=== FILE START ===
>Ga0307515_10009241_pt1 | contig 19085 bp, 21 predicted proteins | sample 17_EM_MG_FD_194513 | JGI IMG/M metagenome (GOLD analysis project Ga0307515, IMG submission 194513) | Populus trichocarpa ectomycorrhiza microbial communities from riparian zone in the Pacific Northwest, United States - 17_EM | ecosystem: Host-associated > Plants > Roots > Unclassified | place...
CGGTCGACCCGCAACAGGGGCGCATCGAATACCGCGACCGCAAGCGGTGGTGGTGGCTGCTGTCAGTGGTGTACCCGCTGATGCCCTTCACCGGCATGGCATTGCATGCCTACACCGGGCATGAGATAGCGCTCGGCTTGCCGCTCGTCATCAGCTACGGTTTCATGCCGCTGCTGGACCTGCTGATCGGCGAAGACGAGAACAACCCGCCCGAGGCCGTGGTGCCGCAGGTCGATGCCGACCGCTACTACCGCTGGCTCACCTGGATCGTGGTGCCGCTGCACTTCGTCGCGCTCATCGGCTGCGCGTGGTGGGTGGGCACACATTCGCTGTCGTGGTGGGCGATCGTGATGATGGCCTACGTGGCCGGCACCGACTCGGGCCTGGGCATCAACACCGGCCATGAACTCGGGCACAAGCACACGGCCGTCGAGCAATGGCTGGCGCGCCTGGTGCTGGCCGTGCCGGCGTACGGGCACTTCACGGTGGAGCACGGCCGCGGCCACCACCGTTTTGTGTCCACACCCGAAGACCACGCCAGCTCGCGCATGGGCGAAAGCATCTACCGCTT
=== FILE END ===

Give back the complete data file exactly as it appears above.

>Ga0307515_10009241_pt1 | contig 19085 bp, 21 predicted proteins | sample 17_EM_MG_FD_194513 | JGI IMG/M metagenome (GOLD analysis project Ga0307515, IMG submission 194513) | Populus trichocarpa ectomycorrhiza microbial communities from riparian zone in the Pacific Northwest, United States - 17_EM | ecosystem: Host-associated > Plants > Roots > Unclassified | place...
CGGTCGACCCGCAACAGGGGCGCATCGAATACCGCGACCGCAAGCGGTGGTGGTGGCTGCTGTCAGTGGTGTACCCGCTGATGCCCTTCACCGGCATGGCATTGCATGCCTACACCGGGCATGAGATAGCGCTCGGCTTGCCGCTCGTCATCAGCTACGGTTTCATGCCGCTGCTGGACCTGCTGATCGGCGAAGACGAGAACAACCCGCCCGAGGCCGTGGTGCCGCAGGTCGATGCCGACCGCTACTACCGCTGGCTCACCTGGATCGTGGTGCCGCTGCACTTCGTCGCGCTCATCGGCTGCGCGTGGTGGGTGGGCACACATTCGCTGTCGTGGTGGGCGATCGTGATGATGGCCTACGTGGCCGGCACCGACTCGGGCCTGGGCATCAACACCGGCCATGAACTCGGGCACAAGCACACGGCCGTCGAGCAATGGCTGGCGCGCCTGGTGCTGGCCGTGCCGGCGTACGGGCACTTCACGGTGGAGCACGGCCGCGGCCACCACCGTTTTGTGTCCACACCCGAAGACCACGCCAGCTCGCGCATGGGCGAAAGCATCTACCGCTT